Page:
Skip to main content

bible reading may 27

Bible reading for May 27. 

"This is what the LORD commands concerning the daughters of Zelophehad, 'Let them marry whom they think best, only they shall marry within the clan of the tribe of their father.'"  (Numbers 36:6) 

Numbers 36.  We come to the conclusion of the book of Numbers. Congratulations on reading this far!  Related to the issue of land inheritance for daughters (see Num 27), is the decision that land cannot be transferred outside of the tribe to whom it was designated. The wording of v 8 reminds us of Paul's words: "A wife is bound to her husband as long as he lives. But if her husband dies, she is free to be married to whom she wishes, only in the Lord" (1 Cor 7:39).  Marrying within the tribe and preserving the inheritance continue in principle in the New Testament as marrying "in the Lord". Believers and unbelievers represent two different tribes (2 Cor 6:14), with two different destinies and two different inheritances (Rev 21:7-8).  


Psalm 80.

"Restore us, O God; let your face shine, that we may be saved!" (Psalm 80:3) 

RESTORE US, O LORD. Several of Asaph's psalms (e.g., 74, 77, and 79) are called "laments of the community", including this one. Many of David's laments are individual, regarding his reign as king of Israel, but these psalms express sorrow for the condition of God's people at the time of writing. Three times Asaph uses the phrase, "restore us" (vv 3, 7, 19). This word means to bring something back to its proper condition, its place, its glory, or its rightful position. It is also used in the sense to revive or recover. We all love seeing old homes renovated, old cars restored, and old works of art being returned to their first beauty. The psalmist longs for Israel to be restored to her first glory and to become what God has called her to be. Asaph asks the Lord himself to turn back (another form of the word) to the people (v 15) in order to do this.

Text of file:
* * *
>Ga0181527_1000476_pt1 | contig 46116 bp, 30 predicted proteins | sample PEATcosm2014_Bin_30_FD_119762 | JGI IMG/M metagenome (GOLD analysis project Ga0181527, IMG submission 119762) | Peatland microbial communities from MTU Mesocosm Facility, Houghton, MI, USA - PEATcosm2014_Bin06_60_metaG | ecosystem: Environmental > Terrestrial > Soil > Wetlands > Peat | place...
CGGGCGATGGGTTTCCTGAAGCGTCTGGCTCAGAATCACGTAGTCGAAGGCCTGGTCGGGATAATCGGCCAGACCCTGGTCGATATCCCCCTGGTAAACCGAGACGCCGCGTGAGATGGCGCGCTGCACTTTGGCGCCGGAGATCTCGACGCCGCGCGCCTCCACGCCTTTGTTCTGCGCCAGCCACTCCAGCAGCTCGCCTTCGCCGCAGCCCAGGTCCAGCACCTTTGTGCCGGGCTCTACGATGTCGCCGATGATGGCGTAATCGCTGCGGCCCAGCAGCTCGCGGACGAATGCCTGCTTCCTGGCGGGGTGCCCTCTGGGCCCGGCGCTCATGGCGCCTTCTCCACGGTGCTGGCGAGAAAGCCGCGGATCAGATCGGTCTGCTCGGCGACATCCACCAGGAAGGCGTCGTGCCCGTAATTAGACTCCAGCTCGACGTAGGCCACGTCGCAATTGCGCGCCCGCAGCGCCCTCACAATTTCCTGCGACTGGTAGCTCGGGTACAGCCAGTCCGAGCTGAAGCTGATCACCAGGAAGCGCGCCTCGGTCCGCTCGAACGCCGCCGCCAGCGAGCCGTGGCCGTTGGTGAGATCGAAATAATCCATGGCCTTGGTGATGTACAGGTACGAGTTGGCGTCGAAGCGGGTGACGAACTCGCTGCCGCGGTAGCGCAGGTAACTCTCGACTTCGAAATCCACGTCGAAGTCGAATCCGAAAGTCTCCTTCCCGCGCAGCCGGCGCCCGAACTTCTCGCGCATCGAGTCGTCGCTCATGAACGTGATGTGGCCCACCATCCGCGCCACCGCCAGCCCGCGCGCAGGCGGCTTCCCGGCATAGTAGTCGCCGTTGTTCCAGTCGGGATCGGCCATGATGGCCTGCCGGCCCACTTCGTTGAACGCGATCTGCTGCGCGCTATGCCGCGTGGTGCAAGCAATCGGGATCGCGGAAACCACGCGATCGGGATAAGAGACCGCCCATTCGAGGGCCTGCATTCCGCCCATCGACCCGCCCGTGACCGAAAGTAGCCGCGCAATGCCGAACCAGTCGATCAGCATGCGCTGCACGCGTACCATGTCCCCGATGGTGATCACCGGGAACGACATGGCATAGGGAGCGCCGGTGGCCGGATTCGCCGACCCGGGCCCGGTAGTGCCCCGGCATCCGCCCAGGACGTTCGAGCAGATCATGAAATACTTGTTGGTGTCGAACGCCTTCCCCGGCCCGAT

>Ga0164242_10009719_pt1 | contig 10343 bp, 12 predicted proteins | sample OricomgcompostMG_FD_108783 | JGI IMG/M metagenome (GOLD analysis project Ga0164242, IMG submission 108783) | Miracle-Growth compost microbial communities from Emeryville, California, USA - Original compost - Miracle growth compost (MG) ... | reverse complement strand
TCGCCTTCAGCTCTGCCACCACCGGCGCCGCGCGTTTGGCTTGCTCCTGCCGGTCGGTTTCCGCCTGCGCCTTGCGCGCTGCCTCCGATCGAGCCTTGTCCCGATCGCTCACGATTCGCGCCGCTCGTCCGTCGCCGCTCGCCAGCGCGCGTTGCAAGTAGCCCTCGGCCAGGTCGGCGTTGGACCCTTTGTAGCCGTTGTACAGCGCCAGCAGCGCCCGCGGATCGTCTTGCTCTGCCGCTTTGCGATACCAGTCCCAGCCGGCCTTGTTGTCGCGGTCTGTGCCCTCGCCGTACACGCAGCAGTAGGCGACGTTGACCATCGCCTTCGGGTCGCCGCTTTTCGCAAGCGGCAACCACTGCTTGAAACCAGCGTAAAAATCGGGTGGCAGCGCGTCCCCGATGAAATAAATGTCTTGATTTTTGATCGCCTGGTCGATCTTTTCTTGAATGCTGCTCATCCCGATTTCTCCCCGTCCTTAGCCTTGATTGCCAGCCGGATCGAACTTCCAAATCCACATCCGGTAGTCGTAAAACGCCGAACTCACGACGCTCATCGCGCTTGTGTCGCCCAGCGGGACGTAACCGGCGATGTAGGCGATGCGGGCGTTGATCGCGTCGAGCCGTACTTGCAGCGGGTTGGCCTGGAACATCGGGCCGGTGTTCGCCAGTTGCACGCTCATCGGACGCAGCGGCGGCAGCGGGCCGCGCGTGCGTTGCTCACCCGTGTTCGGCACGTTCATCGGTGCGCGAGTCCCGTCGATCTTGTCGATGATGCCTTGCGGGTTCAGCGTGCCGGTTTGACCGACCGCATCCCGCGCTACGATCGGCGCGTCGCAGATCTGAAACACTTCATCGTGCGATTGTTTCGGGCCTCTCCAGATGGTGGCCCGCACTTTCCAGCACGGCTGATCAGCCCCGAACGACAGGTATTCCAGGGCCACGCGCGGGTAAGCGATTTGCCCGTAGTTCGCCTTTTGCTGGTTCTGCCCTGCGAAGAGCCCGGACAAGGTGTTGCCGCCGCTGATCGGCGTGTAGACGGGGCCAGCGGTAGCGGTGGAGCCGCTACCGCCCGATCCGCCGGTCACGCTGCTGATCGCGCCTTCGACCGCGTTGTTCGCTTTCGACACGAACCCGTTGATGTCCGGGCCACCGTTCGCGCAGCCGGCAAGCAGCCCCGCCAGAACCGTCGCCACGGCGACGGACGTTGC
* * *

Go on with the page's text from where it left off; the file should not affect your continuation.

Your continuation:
A VINE AND A SON. The nation was like a vine planted in God's vineyard (vv 8-15) and like a son to him (vv 15, 17; cf Hos 11:1). But there is a true vine that will succeed where Israel has failed (John 15:1). He will be the Son at God's right hand (Ps 110:1), who is also called the Son of Man (Dan 7:13). He will bring the restoration needed.  After the resurrection Jesus' disciples asked, "Lord, will you at this time restore the kingdom to Israel?" (Acts 1:6) But the restoration that people need -- whether Jew or Gentile -- is the spiritual transformation that comes with the new birth (John 3:5; Jer 32:40). 

PRAYING FOR RESTORATION. These community lament psalms should stimulate us to pray for the completion of God's work among his people. We should pray for the peace of Jerusalem. Israel needs to come to faith in her Messiah (Rom 11; Zech 9). The gospel needs to be proclaimed to all the world.  We should pray for the persecuted church. And the church needs to be transformed into the image of Christ by the Holy Spirit. There have been many ups and downs for the church through history. We are in continual need for reviving, as the old hymn says...